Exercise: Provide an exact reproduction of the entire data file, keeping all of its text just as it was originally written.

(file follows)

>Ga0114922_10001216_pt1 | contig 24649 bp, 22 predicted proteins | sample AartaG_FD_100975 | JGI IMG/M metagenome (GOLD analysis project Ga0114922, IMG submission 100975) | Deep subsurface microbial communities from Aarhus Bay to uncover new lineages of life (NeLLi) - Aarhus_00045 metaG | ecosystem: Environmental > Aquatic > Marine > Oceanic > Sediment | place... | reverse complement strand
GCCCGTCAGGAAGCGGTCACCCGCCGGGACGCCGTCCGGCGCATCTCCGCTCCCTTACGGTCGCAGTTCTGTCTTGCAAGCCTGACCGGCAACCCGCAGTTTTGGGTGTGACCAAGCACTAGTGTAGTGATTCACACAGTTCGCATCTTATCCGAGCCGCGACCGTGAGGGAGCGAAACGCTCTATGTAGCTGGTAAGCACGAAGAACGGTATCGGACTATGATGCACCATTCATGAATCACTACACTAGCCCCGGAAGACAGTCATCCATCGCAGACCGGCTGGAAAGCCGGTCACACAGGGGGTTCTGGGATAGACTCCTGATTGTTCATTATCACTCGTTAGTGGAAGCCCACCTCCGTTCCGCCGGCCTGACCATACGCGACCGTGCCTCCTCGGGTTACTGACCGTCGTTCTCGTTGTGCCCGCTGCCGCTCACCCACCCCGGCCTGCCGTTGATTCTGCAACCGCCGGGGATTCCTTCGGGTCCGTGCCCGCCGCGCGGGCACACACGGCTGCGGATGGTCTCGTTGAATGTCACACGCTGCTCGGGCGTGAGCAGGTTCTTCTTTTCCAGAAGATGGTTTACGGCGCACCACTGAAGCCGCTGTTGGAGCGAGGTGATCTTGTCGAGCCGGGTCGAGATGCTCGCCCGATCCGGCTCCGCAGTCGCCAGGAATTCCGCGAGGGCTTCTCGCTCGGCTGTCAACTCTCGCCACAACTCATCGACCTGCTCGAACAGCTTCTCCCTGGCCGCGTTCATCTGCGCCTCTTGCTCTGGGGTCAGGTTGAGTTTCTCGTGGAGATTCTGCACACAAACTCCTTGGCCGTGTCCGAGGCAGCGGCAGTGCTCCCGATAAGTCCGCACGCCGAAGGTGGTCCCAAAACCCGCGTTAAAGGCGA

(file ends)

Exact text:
>Ga0114922_10001216_pt1 | contig 24649 bp, 22 predicted proteins | sample AartaG_FD_100975 | JGI IMG/M metagenome (GOLD analysis project Ga0114922, IMG submission 100975) | Deep subsurface microbial communities from Aarhus Bay to uncover new lineages of life (NeLLi) - Aarhus_00045 metaG | ecosystem: Environmental > Aquatic > Marine > Oceanic > Sediment | place... | reverse complement strand
GCCCGTCAGGAAGCGGTCACCCGCCGGGACGCCGTCCGGCGCATCTCCGCTCCCTTACGGTCGCAGTTCTGTCTTGCAAGCCTGACCGGCAACCCGCAGTTTTGGGTGTGACCAAGCACTAGTGTAGTGATTCACACAGTTCGCATCTTATCCGAGCCGCGACCGTGAGGGAGCGAAACGCTCTATGTAGCTGGTAAGCACGAAGAACGGTATCGGACTATGATGCACCATTCATGAATCACTACACTAGCCCCGGAAGACAGTCATCCATCGCAGACCGGCTGGAAAGCCGGTCACACAGGGGGTTCTGGGATAGACTCCTGATTGTTCATTATCACTCGTTAGTGGAAGCCCACCTCCGTTCCGCCGGCCTGACCATACGCGACCGTGCCTCCTCGGGTTACTGACCGTCGTTCTCGTTGTGCCCGCTGCCGCTCACCCACCCCGGCCTGCCGTTGATTCTGCAACCGCCGGGGATTCCTTCGGGTCCGTGCCCGCCGCGCGGGCACACACGGCTGCGGATGGTCTCGTTGAATGTCACACGCTGCTCGGGCGTGAGCAGGTTCTTCTTTTCCAGAAGATGGTTTACGGCGCACCACTGAAGCCGCTGTTGGAGCGAGGTGATCTTGTCGAGCCGGGTCGAGATGCTCGCCCGATCCGGCTCCGCAGTCGCCAGGAATTCCGCGAGGGCTTCTCGCTCGGCTGTCAACTCTCGCCACAACTCATCGACCTGCTCGAACAGCTTCTCCCTGGCCGCGTTCATCTGCGCCTCTTGCTCTGGGGTCAGGTTGAGTTTCTCGTGGAGATTCTGCACACAAACTCCTTGGCCGTGTCCGAGGCAGCGGCAGTGCTCCCGATAAGTCCGCACGCCGAAGGTGGTCCCAAAACCCGCGTTAAAGGCGA